The Perfect Female Body Shape

The Perfect Female Body Shape

An interesting research paper was released attempting to describe the progression of body shapes through the ages and what was perceived as “attractive.” While seemingly a very hard concept to pin down, there seem to be “trends” in body shape, especially for women. Board certified plastic surgeons discuss on the latest episode of No Spin Live, speaking to how things have changed even within their own history as surgeons.

Plump, Skinny, Athletic – The Changing Female Body Type

It’s certainly a fascinating tale to see if there are legitimate reasons why certain body types were desired during certain periods of time. Ancient times tend to lean towards plump, as some have speculated a plump person (or even an overweight male) was a sign of wealth back in the day. As the middle class began to become the largest factor in developed societies, the changes come more rapidly, changing over decades.

“It was an interesting story because they showed the progression of body shapes throughout the ages,” explains board certified plastic surgeon Dr. Jason Pozner. “They looked at ancient times – when a more plump figure was considered sexy and attainable. Then they went to a more modern age, where they looked at the roaring 20’s when people were flappers and thin, to the heroin generation of the 90’s, to a more athletic look that we have now.”

Not only do trends wax and wane across the world and in specific countries, even regional differences can be unique.

“I live in Boca Raton, Florida,” continues Pozner, “and you guys all live in areas that are somewhat sunny where we have a lot of fit people. I think 2017 is the era of fit. People don’t want to be too thin, they don’t want to be too fat, but they want to be tone, they want to look proportional, and not over the top.”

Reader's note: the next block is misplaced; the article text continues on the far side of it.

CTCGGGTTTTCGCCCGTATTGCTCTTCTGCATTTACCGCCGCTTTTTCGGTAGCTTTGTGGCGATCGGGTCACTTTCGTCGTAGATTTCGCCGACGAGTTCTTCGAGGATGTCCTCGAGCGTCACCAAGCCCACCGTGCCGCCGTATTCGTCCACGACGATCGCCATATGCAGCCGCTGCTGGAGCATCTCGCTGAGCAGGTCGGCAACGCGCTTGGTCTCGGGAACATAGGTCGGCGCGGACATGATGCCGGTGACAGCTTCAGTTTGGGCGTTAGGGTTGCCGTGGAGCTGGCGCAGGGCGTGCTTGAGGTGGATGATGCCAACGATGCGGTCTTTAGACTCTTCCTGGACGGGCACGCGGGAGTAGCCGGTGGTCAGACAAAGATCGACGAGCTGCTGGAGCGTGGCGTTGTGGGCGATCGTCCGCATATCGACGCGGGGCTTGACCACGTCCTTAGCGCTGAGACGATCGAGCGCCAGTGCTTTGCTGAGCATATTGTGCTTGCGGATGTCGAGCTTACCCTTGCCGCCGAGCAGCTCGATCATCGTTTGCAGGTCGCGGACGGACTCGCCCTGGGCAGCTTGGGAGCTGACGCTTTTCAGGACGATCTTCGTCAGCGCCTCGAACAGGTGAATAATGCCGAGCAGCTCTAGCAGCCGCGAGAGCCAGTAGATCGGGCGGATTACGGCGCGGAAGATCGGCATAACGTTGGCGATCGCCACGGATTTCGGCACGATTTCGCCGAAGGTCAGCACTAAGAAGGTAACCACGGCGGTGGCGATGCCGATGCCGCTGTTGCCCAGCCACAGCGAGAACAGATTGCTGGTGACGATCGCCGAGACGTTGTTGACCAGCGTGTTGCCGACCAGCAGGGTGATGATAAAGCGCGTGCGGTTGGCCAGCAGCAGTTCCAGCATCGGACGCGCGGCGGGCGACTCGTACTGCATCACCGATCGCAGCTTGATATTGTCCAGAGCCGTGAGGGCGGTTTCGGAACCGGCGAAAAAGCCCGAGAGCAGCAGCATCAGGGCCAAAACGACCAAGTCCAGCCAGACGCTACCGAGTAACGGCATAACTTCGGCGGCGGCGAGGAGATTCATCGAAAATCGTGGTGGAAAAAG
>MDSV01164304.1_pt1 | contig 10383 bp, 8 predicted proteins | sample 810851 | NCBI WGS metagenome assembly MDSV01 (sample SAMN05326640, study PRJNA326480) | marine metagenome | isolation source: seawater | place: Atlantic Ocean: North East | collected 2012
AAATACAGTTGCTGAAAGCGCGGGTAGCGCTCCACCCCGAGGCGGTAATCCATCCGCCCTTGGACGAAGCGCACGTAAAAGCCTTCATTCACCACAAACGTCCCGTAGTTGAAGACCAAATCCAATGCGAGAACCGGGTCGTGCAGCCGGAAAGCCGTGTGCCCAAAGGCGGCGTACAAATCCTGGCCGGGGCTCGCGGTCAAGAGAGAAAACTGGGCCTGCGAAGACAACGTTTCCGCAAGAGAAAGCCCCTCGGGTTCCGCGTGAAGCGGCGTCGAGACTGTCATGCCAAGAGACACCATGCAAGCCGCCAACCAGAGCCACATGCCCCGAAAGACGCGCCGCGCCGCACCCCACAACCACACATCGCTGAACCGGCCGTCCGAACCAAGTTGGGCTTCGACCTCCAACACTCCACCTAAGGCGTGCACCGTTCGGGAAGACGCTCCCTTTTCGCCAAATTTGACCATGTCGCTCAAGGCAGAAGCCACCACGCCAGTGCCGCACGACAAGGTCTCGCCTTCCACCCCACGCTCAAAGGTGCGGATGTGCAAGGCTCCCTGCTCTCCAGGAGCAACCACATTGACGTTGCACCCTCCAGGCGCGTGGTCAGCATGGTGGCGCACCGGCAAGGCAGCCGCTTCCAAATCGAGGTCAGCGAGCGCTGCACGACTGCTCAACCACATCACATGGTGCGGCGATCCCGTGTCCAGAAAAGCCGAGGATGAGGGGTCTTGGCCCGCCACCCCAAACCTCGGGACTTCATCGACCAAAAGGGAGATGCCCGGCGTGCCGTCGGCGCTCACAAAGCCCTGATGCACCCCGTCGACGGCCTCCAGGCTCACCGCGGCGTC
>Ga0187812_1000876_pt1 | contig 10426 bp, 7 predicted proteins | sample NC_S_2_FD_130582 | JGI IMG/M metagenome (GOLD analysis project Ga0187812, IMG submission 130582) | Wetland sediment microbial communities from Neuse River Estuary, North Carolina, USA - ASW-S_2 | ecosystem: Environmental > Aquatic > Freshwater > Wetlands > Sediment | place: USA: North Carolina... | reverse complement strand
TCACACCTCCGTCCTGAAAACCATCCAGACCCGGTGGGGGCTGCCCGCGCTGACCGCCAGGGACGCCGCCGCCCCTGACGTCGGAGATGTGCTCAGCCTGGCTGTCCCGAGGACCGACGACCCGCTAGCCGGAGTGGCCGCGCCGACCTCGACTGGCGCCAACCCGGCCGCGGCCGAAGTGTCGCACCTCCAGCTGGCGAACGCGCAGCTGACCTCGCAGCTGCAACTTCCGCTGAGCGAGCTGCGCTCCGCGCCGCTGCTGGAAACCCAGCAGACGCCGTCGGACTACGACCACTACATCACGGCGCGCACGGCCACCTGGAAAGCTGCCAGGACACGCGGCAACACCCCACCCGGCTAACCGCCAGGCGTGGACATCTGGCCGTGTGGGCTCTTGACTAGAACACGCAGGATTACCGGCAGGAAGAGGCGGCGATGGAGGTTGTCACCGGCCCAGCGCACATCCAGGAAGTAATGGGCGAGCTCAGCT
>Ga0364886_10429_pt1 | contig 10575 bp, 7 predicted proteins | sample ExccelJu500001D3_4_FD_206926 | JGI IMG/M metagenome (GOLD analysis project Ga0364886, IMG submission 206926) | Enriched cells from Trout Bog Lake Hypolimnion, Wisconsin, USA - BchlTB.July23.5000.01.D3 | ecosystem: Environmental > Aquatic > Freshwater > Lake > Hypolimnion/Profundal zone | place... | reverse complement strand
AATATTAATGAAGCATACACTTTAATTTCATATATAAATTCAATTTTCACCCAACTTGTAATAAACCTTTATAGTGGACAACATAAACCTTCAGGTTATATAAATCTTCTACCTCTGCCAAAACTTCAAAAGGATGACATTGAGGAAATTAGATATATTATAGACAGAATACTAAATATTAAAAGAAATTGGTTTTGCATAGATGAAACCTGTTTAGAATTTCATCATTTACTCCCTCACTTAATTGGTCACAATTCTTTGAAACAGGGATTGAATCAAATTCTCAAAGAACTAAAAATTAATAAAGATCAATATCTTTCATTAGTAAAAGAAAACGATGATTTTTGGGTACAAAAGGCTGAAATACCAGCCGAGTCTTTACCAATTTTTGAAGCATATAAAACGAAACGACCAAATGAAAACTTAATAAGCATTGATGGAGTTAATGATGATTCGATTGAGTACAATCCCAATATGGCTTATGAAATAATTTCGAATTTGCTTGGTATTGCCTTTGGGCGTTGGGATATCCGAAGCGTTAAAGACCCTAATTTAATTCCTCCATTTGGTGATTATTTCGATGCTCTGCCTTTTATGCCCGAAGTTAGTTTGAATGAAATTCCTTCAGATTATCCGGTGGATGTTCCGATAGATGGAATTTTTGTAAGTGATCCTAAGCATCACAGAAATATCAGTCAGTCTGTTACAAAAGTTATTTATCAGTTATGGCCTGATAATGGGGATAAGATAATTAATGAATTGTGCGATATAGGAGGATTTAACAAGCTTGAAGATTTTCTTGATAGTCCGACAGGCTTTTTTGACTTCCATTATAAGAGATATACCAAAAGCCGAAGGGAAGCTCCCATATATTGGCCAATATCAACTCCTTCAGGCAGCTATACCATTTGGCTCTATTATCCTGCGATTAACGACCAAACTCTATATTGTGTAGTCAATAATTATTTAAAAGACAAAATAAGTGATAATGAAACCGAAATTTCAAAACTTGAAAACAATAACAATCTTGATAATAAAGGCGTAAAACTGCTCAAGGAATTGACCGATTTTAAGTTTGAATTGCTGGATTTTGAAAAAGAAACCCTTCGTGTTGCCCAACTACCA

The Modern Body Type? Athletic

While thin was once in, women seem to desire a little more heft in an athletic fashion in the 2000’s. An admiration for being fit and in shape has allowed body shapes to become less thin and more toned.

“I do think the fit body type is definitely in,” shares board certified plastic surgeon Dr. Ned Snyder of Austin. “You see more of it now as opposed to 15 years ago. People don’t want giant butts, giant boobs. They want things that seem natural. A lot of the cosmetic surgery world is moving towards things that are natural, that are just fixing – from a liposuction standpoint – problem areas where people can’t lose wait.”

The modern female shape.

Instead of patients seeking procedures that affect major change, many patients come in nowadays with their bodies almost as shapely as they can be with dieting and exercise. They’re seeking that final step, whether that’s augmenting the breast (adding volume with implants or reducing) to liposuction for pocket areas of seemingly exercise-resistant fat. Fit is in and still finds a place in cosmetic surgery for improvement.

Even with Curious Scientific Conjectures, Beauty Remains Relative

There seems to be growing evidence from anthropologists that what is attractive over the ages can, to a reasonable degree, be pinpointed. These discoveries are telling when given a wide berth of population and time, but do not take into account very well personal taste.

“It seems like this study was done by a few anthropologists who were looking to see what is an attractive figure is evolutionary dictated – is this hard-wired in our genes?” asks Dr. Kevin Smith, a board certified plastic surgeon in Charlotte. “Realistically, there’s no accounting for taste! Some women look good in one size, it goes on and on. It’s all a very individual thing.”

Additionally, when science or the news or anyone of any audience begins to discuss “what’s trendy,” it may lead some to desire that over their own personal tastes. This could lead to unrealistic expectations, which often translate into plastic surgery desires beyond what will look natural.

“One of the problems with papers like this is it really gives women unrealistic expectations,” explains Smith. “They come in wanting this socially-perceived ideal body type, and that leads to disappointed women because we can’t do that for them. Women need to embrace themselves and find beauty in that, and we help them along with realistic expectations and surgeries. There is no perfect body type for everybody.”

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